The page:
• You’re going to need brain fuel. Grab a morning coffee and a snack and Starbucks or Einstein Bros. Bagels. Later, meet friends at “The Caf,” where the specials change daily but the staples are constant, or swing through “The Stu” for wins, a burrito, or a sub. A new option, Carthage Cash, even covers some off-campus meals.

    • 96% of Carthage alumni report that they have secured a job or are continuing their studies six months after graduation. Visit Career Services.

    • 91% of employers say critical thinking, communication, and problem-solving skills matter more than your major when it comes to career success. Learn more about how the liberal arts prepare you for a successful career.

    • Lots of schools wear the four-year label. Carthage stands behind it. 95% of Carthage graduates earn their degrees in four years. Learn more

    • Computer science students watch Prof. Mark Mahoney’s recorded lecturers in their free time, so he can nearby “when they do their real learning,” he says. He has company: Physics professor Brant Carlson’s quantum mechanics video playlist has been viewed more than 170,000 times. 

    • Oscars. Emmys. Tonys. Golden Globes. The playwrights we’ve brought in have them. Each year, the Carthage Theatre Department commissions an original script by a renowned playwright for its New Play Initiative. Carthage students then work with the writer to stage it.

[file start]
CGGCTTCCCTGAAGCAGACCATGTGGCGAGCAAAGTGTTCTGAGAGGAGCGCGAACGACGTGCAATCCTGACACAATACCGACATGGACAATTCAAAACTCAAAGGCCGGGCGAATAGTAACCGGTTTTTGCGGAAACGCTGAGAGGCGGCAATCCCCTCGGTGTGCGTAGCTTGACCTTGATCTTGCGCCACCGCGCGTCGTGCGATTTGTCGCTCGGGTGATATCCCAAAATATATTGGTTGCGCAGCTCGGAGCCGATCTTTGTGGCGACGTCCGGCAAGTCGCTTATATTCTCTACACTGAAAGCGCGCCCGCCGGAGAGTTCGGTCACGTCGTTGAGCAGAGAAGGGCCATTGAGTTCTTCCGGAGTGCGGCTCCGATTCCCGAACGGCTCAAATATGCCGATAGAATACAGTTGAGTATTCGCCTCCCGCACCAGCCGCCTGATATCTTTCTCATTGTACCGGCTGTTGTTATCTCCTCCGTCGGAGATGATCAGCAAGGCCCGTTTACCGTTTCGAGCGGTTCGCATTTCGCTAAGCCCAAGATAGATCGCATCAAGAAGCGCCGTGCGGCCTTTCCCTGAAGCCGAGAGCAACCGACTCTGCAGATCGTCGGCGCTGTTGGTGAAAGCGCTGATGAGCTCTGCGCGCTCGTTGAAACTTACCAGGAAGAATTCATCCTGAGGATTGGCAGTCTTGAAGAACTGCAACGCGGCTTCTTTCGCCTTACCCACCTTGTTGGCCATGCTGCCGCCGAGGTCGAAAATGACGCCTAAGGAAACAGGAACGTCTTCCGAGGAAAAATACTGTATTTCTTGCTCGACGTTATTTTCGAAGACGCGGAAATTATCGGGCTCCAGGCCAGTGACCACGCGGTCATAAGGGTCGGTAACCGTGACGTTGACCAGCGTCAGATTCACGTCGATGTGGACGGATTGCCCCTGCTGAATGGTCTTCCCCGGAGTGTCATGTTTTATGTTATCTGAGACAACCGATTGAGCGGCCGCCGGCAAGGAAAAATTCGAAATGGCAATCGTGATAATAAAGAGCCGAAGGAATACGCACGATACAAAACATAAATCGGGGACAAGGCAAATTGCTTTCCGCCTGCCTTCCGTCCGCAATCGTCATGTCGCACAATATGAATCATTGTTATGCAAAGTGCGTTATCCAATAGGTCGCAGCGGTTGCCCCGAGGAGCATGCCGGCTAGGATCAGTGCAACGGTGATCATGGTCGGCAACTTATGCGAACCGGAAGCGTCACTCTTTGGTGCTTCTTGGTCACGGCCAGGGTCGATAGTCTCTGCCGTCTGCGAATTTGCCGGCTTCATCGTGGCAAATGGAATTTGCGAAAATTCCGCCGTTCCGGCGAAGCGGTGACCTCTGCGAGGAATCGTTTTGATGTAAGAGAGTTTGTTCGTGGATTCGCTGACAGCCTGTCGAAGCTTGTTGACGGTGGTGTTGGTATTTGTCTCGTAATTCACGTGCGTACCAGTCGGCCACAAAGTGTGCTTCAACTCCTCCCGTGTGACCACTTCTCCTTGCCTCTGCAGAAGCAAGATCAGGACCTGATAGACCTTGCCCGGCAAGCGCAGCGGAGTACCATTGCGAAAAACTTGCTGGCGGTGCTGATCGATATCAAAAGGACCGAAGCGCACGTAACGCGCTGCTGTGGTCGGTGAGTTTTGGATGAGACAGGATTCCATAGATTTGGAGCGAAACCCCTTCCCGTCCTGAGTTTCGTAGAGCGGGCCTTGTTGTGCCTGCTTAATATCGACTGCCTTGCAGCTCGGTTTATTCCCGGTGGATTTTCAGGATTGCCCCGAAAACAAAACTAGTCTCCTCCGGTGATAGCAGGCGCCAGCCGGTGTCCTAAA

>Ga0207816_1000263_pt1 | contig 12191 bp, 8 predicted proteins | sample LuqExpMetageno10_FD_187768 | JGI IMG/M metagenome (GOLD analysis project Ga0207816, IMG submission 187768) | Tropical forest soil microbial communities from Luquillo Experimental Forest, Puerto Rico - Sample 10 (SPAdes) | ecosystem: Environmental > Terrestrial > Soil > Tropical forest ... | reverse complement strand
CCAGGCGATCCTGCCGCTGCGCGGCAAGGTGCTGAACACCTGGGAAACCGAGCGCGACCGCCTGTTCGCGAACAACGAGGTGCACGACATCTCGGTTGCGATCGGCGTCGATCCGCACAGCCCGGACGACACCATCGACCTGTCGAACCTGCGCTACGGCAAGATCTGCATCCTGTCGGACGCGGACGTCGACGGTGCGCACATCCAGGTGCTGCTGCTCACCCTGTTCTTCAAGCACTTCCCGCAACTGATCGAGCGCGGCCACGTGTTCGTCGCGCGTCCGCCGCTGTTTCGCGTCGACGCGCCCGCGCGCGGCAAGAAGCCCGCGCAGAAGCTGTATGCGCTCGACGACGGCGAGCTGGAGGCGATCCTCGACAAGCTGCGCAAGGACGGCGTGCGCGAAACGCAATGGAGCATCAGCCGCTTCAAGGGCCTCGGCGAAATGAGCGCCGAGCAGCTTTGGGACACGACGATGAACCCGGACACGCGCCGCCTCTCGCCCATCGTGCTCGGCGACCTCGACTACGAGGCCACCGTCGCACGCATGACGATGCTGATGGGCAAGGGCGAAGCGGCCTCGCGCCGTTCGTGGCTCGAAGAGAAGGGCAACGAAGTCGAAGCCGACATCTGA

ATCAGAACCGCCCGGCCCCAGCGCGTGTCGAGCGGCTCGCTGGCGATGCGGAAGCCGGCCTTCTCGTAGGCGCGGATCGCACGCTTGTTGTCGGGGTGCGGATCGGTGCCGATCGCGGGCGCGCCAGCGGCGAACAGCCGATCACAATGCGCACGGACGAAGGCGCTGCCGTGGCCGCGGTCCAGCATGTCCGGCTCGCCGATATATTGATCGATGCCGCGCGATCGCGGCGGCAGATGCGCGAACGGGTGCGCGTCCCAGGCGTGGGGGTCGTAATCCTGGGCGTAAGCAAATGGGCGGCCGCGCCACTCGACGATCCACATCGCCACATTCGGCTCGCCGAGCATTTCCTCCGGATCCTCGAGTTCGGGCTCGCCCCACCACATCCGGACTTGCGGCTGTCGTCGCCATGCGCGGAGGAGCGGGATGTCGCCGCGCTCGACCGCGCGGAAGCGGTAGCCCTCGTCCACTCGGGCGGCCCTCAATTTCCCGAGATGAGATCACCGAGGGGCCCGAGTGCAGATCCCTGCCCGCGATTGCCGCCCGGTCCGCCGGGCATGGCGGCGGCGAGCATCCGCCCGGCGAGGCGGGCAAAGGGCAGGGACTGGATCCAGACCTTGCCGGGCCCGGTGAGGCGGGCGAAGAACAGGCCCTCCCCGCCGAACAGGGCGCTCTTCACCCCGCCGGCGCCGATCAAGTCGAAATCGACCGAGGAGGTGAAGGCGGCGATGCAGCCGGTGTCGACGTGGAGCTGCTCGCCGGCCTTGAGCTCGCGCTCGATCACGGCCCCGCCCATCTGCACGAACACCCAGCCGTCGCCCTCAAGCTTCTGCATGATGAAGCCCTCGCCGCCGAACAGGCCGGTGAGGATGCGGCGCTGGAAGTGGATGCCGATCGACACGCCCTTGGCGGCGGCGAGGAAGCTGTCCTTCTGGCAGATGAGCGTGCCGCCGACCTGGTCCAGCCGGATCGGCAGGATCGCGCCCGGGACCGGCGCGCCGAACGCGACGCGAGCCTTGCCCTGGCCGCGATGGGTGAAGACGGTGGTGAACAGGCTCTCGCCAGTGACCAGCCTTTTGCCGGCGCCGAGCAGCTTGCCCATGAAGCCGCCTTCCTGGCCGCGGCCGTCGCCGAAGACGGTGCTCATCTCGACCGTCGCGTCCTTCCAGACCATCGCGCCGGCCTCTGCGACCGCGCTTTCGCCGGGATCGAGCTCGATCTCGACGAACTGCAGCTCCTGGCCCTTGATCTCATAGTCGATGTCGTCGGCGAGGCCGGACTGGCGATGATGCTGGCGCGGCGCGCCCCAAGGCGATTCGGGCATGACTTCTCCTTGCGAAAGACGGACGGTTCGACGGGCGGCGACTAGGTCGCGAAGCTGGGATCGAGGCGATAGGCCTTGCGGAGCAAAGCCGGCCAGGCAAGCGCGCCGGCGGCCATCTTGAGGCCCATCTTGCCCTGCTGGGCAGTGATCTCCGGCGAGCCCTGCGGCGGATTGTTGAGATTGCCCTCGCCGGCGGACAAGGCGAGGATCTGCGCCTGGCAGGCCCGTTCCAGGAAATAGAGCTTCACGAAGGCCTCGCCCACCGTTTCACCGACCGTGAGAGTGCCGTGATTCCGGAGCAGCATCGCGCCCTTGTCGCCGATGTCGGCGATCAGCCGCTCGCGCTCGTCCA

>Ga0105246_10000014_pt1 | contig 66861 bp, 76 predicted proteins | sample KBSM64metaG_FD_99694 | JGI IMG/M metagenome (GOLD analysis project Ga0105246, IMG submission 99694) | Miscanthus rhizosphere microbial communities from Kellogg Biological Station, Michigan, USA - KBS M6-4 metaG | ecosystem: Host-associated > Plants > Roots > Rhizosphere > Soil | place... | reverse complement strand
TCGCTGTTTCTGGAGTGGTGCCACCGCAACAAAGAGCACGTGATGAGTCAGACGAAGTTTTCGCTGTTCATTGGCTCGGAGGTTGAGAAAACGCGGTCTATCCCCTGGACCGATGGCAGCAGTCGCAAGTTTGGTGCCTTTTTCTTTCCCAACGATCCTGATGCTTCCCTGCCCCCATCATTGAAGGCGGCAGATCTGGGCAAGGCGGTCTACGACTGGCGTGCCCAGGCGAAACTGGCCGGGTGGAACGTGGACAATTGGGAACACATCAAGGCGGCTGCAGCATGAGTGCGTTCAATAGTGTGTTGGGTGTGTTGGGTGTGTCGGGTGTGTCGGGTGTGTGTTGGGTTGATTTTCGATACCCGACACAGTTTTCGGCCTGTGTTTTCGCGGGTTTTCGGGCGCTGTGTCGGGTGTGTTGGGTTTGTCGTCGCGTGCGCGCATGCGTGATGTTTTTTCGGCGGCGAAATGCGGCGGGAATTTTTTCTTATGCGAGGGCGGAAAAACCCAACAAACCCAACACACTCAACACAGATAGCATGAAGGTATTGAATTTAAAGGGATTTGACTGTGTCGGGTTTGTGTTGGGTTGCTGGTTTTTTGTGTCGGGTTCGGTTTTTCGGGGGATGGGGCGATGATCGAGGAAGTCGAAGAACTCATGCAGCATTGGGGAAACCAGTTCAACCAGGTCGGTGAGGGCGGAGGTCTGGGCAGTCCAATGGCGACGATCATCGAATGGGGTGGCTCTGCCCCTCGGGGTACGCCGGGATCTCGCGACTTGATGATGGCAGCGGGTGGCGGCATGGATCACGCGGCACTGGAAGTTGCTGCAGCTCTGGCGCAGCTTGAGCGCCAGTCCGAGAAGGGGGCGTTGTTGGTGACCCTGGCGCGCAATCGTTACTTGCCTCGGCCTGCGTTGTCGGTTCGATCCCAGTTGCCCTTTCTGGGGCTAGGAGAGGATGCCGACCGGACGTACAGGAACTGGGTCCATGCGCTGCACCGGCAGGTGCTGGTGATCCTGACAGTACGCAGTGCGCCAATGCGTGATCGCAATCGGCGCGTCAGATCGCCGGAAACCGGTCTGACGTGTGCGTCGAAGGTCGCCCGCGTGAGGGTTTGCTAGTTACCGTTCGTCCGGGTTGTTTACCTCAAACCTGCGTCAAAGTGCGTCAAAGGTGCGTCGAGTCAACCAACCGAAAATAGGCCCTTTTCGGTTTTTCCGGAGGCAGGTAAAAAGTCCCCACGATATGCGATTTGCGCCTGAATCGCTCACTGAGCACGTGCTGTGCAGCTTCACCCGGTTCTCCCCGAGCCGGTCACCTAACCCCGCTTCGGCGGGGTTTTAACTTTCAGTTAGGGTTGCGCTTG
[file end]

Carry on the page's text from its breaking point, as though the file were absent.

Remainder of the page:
• As a freshman in the highly selective Honors Program, learn how to gain expertise in anything from music to forest ecology. After that, tackle a contemporary social, economic, or political problem. If you like, you can live on an Honors-only floor of a Carthage residence hall. 

    • In 2016 and 2017, Carthage was named a top producer of Fulbright Scholars by the U.S. Department of State’s Bureau of Educational and Cultural Affairs.

    • Things look new at Carthage because they are. Our athletic and recreation center, student union, computer labs, audiovisual production suite, and numerous residence halls have all been constructed or newly renovated in the last 10 years. Our new science center caps it off.